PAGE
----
Pieces of silicon measuring approximately 0.8×0.8 inches, each comprising an array of 4×4 chips, were used. Each chip contained 88 eutectic SnPb bumps of approximately 100 micron diameter. The chip arrays were not pre-diced. Each chip array was pre-encapsulated using a heat-lamination process with an uncured one-part epoxy based adhesive film having a thickness of approximately 100 microns.
For each chip array, the clearing of encapsulant from the bump tips was attempted with one from the series of polishing pad materials listed below in Table I. The polishing pad materials are available from Struers, Inc. of Westlake, Ohio, Allied High Tech Products, Inc. of Rancho Domingo, Calif., and The Texwipe Company LLC of Upper Saddle River, N.J.
For each experiment, the polishing pad was slightly dampened with a small amount of acetone immediately prior to use. Care was taken to avoid having any standing liquid on top of the polishing pad. Each pad was sized at 8 inches diameter to match the turntable of the Struers Metalographic polishing machine. The chip array to be treated was placed bumped side up on an aluminum puck weighing 83 g, and the puck was placed into the polisher with the bumped surface facing the polishing pad. The weight of the puck was the only z-axis force applied to the test piece. The turntable and the test piece were independently rotated at 150 rpm for the time periods indicated.
Samples were evaluated for uniformity of adhesive removal, amount of residue left by the pad and the amount of adhesive removed. The uniformity of adhesive removal and amount of residue left were evaluated qualitatively. Representative photographs of a sample with excessive residue and poor uniformity are shown in
The preferred pad materials from Examples 3H and 3I were used to assess the effect of adhesive thickness on both the required burnishing time and on the resulting thickness uniformity and surface appearance of the wafer-applied encapsulant material. Other than varying the adhesive thickness and resulting required burnishing times, all other details were as described in Example 3. After burnishing was completed, an adhesive thickness measurement was made for each of the sixteen chips on each test sample. Also, qualitative determinations were made of surface smoothness and condition of the bump surfaces. The results are summarized in Table II below. For Example 4H, it was not possible to complete the burnishing process with the MD-Plan alone because there was too much adhesive volume present compared with the volume of adhesive which the plate could accommodate in its low spots. In this example a second burnishing step using the Texwipe fabric was used in order to complete the exposure of the bumps.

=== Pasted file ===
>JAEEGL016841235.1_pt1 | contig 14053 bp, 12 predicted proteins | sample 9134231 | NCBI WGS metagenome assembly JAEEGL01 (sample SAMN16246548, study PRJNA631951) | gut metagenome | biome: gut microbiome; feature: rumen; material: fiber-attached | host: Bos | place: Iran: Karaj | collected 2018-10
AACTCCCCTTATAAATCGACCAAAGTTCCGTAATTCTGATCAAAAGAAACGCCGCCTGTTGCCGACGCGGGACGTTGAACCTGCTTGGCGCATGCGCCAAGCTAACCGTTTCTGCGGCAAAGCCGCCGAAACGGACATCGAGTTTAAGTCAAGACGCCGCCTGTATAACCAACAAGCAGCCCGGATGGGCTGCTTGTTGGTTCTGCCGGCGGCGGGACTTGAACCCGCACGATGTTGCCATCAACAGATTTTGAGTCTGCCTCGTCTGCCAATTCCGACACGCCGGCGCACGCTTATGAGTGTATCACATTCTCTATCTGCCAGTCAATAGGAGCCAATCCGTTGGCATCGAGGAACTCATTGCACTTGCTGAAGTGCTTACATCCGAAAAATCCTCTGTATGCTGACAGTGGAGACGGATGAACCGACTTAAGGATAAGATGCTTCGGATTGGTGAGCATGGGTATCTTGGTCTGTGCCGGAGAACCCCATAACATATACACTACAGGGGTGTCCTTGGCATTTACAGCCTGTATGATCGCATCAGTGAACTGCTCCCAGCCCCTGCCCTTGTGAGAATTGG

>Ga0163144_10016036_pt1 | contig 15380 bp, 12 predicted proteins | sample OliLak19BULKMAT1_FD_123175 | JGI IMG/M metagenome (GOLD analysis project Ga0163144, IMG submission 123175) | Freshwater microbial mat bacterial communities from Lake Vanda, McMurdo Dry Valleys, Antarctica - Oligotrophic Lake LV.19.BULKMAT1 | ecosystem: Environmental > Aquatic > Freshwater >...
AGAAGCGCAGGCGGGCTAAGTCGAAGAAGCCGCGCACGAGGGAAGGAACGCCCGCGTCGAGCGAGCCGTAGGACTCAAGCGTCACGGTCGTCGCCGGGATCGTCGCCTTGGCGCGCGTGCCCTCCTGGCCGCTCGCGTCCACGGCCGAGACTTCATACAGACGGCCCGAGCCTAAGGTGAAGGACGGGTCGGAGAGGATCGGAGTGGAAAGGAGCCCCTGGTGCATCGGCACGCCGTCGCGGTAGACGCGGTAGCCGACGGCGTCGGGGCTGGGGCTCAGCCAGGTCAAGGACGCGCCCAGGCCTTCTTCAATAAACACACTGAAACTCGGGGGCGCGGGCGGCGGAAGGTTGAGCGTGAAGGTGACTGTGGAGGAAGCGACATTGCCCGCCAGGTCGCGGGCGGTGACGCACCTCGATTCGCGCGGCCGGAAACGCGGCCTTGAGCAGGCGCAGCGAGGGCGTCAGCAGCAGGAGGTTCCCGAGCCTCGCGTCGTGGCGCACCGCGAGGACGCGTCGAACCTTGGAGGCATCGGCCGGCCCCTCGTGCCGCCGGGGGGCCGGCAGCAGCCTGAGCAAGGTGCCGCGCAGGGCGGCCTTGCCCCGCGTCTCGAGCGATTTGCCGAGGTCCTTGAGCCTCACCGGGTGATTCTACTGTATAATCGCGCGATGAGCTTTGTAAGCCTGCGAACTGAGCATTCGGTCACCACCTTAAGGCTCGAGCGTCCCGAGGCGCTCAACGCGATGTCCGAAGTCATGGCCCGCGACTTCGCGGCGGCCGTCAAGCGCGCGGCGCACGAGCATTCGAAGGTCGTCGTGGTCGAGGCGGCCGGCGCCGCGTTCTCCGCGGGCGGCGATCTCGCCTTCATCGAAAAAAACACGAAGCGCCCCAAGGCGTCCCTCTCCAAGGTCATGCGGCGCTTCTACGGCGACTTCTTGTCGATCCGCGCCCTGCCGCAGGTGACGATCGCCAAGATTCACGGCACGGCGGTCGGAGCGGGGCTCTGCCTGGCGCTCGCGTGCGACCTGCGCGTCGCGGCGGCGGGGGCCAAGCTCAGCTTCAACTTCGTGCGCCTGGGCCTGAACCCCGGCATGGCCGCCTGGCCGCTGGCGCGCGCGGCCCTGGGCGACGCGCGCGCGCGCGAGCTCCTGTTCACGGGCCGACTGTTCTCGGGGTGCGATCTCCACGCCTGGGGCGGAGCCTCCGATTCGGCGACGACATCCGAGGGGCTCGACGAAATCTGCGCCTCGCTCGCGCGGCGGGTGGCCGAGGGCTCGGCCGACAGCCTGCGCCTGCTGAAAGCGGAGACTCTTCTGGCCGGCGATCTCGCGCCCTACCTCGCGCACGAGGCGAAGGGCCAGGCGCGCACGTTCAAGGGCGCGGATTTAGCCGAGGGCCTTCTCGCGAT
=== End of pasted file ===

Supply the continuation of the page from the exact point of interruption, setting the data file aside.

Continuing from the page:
The Texwipe“TX309” pad material was used to assess the ability to practice solvent-assisted burnishing at the near-wafer level. In this instance, an array of 9×9 chips measuring approximately 1.8×1.8 inches was used. This was the largest wafer segment that could be placed successfully into the Metalographic polisher which was used. The chip type was the same as was used in Examples 3 and 4. Two different uncured one-part epoxy based adhesive films were tested for Example 5A and Example 5B. Adhesive film thicknesses were approximately 100 microns. Once again acetone was used as the solvent. Once the solvent-assisted burnishing was completed, surface profiles were generated from dial indicator readings to illustrate the degree of uniformity for the resulting adhesive thicknesses. The results are shown in
As illustrated in
As shown in
As can be seen, the solvent assisted burnishing technique described herein provides significant advantages over other adhesive encapsulant removal techniques. The solvent assisted burnishing allows the solder bumps to remain unaltered and undeformed prior to connection to a circuit substrate, and thereby ensures greater uniformity of the solder bumps and greater reliability of the interconnects formed by the solder bumps.
It will be appreciated that other techniques could also be used to apply adhesive to the wafer. For example, the adhesive can be coated as a hot melt or coated from solution. Additionally, the above-described method can also include the step of removing portions of the adhesive from the bumps to generate exposed contact areas as previously disclosed in the detailed description.
With regard to the foregoing description, it is to be understood that changes may be made in detail, especially in matters of the construction materials employed and the shape, size, and arrangement of the parts without departing from the scope of the present invention. It is intended that the specification and depicted embodiment be considered exemplary only, with a true scope and spirit of the invention being indicated by the broad meaning of the following claims.